Climbing up trees or sitting on shoulders?
Africa has the youngest population in the world, with more than one-third of the population in Sub-Saharan Africa aged between 10 and 24. By 2025 the number of young people in this age group in the sub-region is expected to increase to 436, and to 605 million by 2050.
For many, there is a dichotomy in how the future role played by this significant percentage of the continent’s population is seen: on the one hand, among the pessimists it is that of a ‘ticking time bomb’ waiting to explode; among the more optimistic, it is that of a generation of opportunity.
Traditionally, in many parts of Africa there has been a negative perception of the capabilities of the young, with an expectation that they should defer to the wisdom and experience of their elders. As I listened to the charismatic humanitarian, and former Mozambican Minister for Education, Graça Machel, deliver her keynote address on women and children in Africa to the 4th RUFORUM Biennial conference, I recalled some illustrative, adverse traditional sayings:
“What an old man sees sitting down, a young man cannot see standing up” (from the Ibo ethnic group, Nigeria).
“An old man sitting on a stool can see farther than a young man who has climbed a tree” (from the Kikuyu ethnic group, Kenya).
Despite being the future of the continent, the young face multiple challenges, with many either unemployed or employed in low paid, often insecure jobs with minimal hope of advancement. If their needs are not addressed, they risk being a lost generation, whose talent and abilities would have been wasted.
In 2009 African leaders met in Addis Ababa, Ethiopia, to try and defuse the threat posed by the youth unemployment time bomb, declaring 2009-18 the ‘African Youth Decade’ and promising to mobilize resources, including from the private sector. The World Bank proposed a jobs strategy paying more attention to rural development, with investment in agriculture, while in May 2012 the United Nations Development Programme released its first ever Africa Human Development Report in which it contended that a situation in which African governments spend more money on the military than on agriculture is unsustainable.
The importance of agriculture among youth and women was echoed by Mrs Machel, who emphasised the Year of Agriculture and Food Security in Africa. “The future of Africa is in its youth and the young are telling us some very disturbing things,” she remarked. “Every month this year, more than ten thousand, often poorly educated, young people, after months of dangerous travel across Africa, have climbed into unseaworthy boats and attempted to gain illegal entry into the European Union. Many have perished; most are simply returned home devastated by their failure. At the other end of the education spectrum, almost any hospital, or research institute in Europe or the United States will have talented Africans as key long term members of staff.”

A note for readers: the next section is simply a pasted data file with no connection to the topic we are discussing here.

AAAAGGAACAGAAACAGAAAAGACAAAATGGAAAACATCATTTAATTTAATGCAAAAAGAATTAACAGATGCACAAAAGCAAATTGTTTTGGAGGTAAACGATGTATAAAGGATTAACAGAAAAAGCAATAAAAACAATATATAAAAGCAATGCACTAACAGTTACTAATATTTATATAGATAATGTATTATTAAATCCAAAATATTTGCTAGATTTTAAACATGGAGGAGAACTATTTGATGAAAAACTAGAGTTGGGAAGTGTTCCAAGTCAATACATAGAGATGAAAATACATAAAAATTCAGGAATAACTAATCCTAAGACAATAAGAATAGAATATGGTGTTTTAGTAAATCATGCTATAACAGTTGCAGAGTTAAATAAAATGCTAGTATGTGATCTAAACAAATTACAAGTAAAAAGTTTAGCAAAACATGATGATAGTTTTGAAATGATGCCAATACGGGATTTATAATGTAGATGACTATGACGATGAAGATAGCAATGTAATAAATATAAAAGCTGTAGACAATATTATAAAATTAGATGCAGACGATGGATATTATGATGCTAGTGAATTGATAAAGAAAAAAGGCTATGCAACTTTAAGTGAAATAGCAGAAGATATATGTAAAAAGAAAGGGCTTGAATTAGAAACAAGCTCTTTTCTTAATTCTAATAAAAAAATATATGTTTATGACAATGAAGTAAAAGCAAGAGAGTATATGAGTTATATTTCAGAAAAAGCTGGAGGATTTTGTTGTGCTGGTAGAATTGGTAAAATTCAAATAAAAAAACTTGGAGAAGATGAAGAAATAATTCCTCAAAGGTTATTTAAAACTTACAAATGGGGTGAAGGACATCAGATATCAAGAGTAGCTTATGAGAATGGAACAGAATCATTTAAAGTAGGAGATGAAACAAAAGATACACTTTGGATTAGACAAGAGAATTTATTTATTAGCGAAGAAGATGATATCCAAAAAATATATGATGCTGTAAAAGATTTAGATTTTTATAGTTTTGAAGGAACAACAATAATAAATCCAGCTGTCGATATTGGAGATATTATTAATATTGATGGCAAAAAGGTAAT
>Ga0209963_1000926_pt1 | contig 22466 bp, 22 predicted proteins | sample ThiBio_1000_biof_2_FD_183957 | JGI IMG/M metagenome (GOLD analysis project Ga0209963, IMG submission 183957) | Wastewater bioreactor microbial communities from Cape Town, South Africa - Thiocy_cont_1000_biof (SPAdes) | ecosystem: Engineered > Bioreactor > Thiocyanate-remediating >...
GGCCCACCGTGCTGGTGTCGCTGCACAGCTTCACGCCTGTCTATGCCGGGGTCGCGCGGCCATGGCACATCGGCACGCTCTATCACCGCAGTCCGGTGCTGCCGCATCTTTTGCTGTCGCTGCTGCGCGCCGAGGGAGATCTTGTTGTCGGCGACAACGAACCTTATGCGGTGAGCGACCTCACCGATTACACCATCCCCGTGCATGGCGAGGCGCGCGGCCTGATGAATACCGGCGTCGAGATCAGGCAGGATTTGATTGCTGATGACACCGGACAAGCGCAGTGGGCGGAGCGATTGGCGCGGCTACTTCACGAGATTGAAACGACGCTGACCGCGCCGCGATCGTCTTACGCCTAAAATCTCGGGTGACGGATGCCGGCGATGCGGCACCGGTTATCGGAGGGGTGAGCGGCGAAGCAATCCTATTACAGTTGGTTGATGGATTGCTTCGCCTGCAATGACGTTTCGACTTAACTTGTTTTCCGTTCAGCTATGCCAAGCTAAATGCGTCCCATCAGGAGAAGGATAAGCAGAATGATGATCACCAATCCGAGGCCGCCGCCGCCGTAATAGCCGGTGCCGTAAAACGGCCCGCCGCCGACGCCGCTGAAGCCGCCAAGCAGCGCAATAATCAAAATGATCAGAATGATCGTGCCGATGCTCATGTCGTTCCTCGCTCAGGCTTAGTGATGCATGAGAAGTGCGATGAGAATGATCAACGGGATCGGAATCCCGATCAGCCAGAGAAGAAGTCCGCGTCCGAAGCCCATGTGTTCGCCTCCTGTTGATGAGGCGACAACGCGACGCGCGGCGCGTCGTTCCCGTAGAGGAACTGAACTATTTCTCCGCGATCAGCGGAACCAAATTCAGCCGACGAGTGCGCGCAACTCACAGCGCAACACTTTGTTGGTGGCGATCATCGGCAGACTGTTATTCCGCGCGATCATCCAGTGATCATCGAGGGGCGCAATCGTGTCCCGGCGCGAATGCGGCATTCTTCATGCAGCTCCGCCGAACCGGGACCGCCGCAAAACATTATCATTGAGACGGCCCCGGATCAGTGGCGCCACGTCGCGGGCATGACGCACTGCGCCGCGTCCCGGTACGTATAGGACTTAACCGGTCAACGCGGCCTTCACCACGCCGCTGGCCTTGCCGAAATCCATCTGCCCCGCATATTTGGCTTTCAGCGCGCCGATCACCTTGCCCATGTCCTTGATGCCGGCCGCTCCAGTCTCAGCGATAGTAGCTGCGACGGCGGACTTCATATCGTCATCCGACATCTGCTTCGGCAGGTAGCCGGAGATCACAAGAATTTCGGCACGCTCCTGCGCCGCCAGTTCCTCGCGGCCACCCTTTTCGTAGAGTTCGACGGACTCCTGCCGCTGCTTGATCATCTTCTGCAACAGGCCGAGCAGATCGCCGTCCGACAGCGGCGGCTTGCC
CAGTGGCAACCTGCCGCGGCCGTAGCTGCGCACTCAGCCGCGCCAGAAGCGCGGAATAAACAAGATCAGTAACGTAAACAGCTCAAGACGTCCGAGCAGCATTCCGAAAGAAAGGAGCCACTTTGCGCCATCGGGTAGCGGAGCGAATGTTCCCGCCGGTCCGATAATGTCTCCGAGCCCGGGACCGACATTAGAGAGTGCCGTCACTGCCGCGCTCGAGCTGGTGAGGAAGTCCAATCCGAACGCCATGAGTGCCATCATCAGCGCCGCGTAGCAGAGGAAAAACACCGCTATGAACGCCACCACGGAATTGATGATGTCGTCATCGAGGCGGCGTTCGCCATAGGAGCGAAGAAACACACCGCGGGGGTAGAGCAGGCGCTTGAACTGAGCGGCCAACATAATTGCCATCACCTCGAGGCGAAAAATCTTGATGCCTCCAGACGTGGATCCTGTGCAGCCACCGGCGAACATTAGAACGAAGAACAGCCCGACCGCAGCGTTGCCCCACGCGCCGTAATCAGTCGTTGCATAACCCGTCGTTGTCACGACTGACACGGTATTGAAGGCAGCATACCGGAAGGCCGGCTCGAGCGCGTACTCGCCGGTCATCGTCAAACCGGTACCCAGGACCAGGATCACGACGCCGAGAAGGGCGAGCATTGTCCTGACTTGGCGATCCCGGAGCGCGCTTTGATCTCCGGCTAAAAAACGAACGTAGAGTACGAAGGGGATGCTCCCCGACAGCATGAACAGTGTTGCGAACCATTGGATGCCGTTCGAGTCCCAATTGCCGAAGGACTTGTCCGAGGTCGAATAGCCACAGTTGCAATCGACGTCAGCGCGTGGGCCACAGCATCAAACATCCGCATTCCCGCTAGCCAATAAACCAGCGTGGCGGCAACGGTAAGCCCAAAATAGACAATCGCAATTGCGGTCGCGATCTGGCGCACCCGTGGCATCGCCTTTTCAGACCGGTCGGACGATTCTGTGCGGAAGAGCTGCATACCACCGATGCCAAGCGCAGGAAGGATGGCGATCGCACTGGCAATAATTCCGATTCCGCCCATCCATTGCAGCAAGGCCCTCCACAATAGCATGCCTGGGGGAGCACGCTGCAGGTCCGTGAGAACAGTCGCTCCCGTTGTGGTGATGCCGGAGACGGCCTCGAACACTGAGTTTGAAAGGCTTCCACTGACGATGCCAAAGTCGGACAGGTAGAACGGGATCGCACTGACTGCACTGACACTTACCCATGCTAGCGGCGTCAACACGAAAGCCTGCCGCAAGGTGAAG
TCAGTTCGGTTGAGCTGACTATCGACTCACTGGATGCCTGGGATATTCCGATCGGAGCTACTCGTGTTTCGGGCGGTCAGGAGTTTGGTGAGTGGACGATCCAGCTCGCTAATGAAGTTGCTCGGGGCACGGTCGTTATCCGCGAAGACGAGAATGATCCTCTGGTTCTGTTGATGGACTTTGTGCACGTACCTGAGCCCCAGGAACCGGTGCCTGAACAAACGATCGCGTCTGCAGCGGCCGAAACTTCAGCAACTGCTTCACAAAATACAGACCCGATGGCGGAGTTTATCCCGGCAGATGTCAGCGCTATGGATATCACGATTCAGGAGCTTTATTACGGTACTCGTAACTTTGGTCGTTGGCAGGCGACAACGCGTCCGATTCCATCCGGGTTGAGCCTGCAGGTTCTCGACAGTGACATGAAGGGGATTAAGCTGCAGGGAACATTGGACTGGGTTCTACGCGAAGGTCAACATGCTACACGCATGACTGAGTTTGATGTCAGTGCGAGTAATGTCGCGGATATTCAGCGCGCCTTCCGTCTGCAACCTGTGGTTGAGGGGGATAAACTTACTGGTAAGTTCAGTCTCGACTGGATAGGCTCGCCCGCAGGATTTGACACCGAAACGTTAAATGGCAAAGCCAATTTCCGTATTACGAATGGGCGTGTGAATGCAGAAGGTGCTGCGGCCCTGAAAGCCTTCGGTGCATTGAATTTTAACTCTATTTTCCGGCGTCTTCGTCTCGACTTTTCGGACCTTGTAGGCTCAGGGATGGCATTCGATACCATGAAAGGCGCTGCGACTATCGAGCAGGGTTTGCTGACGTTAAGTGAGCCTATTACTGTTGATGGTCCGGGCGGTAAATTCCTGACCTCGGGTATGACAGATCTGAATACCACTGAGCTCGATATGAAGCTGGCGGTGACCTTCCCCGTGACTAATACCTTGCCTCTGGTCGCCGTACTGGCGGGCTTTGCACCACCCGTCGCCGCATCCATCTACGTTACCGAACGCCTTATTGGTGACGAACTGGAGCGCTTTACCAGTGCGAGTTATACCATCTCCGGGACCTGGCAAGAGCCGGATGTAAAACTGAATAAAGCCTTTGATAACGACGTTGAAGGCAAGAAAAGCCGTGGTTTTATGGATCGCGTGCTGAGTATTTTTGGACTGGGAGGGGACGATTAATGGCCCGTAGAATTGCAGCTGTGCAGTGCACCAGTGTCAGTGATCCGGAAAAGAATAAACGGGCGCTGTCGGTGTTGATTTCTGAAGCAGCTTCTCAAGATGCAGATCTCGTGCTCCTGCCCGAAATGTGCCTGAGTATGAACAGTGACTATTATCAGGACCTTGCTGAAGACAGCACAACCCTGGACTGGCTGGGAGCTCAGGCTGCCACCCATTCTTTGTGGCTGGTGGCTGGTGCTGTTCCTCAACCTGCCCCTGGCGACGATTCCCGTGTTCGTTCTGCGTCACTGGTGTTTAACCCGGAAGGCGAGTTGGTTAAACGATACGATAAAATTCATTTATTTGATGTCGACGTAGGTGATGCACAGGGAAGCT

Critical to addressing this challenge is the political leadership needed to advance the agenda. However, Mrs Machel recalled the words of one doctoral African student who had returned back to the continent following his studies:
“The weather is always almost perfect in Africa – except the politicians! Hopefully there shall be another better generation of this species in Africa one day! There are some places that have come good – but more could be done and faster … A continent where over 38 countries out of 54 depend on food aid when they are sitting on good agricultural land. Something must be wrong somewhere big time!”
She argued that in order to negate the need for food aid on the continent, African leaders need to recognise and invest significantly in agriculture, especially smallholder agriculture, which has been “ignored and downgraded for much of the last century.”
Central to this agenda, and given the aging nature of those directly involved in production as well as the support areas of science, finance, and marketing, it is critical that the young are nurtured into the agricultural sector, retaining skills in rural areas that would otherwise have been lost by urban and international migration.
As an optimist, Mrs Machel sees the opportunity posed by the young and their potential contribution to the transformation of the agricultural sectors of African countries, a transformation that will entail two key elements: (i) the building of the science base, and (ii) ensuring the creation of value chains that enable farmers to access that science base and to be fairly rewarded for their labours.
Moreover, such changes are premised on substantial investment in not only in the training of its youth but, importantly, in creating the attractive career opportunities for them to stay and use their skills in Africa. This requires what she referred to as the ‘new African university’, in which “the poor and disadvantaged have ownership and which works in partnership with them to build an inclusive society where the rapid advancement of the economically disadvantaged is the norm and not the exception, where the young seek to build their lives in Africa and not flee to other continents, and where new knowledge is quickly and efficiently transferred into widespread practice.”
It is a model that has been championed by RUFORUM, with its students working in partnership with farmers, coupled by longer term, community-based development initiatives that seek to bind universities closer to their core stakeholders. It is the kind of thinking the continent needs. Instead of mocking those youth who struggle to climb trees to view what their elders can, perhaps those elders should help them sit on their shoulders to see better.